With Motorola openly talking about Linux as a major component of its future phone plans, and Trolltech selling a mobile phone to ginger up developers, Linux supporters can be forgiven for scratching another notch on their bedposts. But hold on. The embedded marketplace isn't as simple as that.
The most important conversation in mobile technology is that between operators and handset manufacturers. Operators want handsets to generate money by delivering controlled, profitable services: they most certainly don't want users going off and doing stuff just because it fills a need or answers a problem — least of all, if it's inexpensive. Handset manufacturers know better than to listen to users at the expense of the operators: whatever drives mobile Linux, it won't be the same user-centric sense of community provision that's made it successful elsewhere.
The great strengths of Linux for the handset makers are that it is extremely flexible and inherently multi-platform. It doesn't much matter what hardware you're thinking of putting in your phone, providing it meets a certain minimum memory and processor specification, it'll run Linux without much fuss and even less licence fee. That's a result of Linux' open source heritage: it does not necessarily guarantee a useful level of openness in the final product. Motorola already uses Linux in set-top boxes, for example, and complies with the open source licensing commitments: this affects the end users not one iota. There'll be plenty of reasons to play down the openness in favour of presenting a flexible, cheap platform to operators.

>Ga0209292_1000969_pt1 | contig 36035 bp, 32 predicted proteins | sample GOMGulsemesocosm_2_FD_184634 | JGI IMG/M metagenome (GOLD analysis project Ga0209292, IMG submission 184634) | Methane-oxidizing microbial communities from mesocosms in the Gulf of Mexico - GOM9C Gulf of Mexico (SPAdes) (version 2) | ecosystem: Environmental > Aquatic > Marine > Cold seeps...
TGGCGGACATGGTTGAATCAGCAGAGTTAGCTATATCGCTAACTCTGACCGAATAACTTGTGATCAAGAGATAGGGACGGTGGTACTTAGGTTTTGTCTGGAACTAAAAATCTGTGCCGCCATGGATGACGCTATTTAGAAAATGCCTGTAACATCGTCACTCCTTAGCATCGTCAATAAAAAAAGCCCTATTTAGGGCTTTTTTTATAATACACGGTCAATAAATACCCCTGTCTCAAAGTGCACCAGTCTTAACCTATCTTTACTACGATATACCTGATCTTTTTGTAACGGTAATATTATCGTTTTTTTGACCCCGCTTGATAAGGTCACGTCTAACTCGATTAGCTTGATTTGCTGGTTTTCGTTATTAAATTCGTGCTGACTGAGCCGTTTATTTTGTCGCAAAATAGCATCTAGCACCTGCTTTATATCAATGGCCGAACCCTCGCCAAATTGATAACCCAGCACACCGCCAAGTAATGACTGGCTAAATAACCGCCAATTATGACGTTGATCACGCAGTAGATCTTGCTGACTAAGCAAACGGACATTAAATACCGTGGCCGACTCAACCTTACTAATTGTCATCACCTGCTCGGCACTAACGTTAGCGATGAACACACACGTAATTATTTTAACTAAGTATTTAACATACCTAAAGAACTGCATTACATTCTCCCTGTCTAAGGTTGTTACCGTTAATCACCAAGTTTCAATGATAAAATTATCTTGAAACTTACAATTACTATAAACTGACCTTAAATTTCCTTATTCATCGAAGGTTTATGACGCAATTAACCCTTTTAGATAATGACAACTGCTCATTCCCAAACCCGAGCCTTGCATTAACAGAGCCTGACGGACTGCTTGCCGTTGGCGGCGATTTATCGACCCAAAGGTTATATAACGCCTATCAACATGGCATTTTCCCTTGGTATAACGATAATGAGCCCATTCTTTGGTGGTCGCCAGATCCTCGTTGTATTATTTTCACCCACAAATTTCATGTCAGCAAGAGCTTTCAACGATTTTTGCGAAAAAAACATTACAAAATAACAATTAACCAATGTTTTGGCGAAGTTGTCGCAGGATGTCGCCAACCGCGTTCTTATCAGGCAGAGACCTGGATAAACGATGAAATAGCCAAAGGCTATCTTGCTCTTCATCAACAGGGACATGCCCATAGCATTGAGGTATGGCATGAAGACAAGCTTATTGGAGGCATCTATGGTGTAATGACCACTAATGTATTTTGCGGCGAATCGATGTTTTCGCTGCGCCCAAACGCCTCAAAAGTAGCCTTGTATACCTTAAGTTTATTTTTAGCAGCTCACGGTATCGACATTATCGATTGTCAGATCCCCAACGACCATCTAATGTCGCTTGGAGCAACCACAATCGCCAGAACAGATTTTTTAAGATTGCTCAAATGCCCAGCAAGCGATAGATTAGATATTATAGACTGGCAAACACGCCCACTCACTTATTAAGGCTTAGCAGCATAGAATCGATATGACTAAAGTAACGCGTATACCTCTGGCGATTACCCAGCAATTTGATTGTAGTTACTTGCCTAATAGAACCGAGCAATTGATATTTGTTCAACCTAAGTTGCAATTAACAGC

That's not as bleak as it may seem. Even if Linux's only benefits to the mobile industry were to be cheaper software and more freedom to adopt new hardware, the world would be a better place. There are three further factors though: developers, developers, developers. Even without a common hardware platform, mobile Linux will evolve common interfaces and create a market for innovative, independent applications. It can't help but do so, as long as developers have good ideas, the freedom to implement them and the common sense to share.
It'll take time. Mobile Linux won't be an overnight revolution. At first, it will go unnoticed. But soon the balance of power will swing from the operators to the developers and on to the users — where it belongs, and where good things happen And that's an open secret.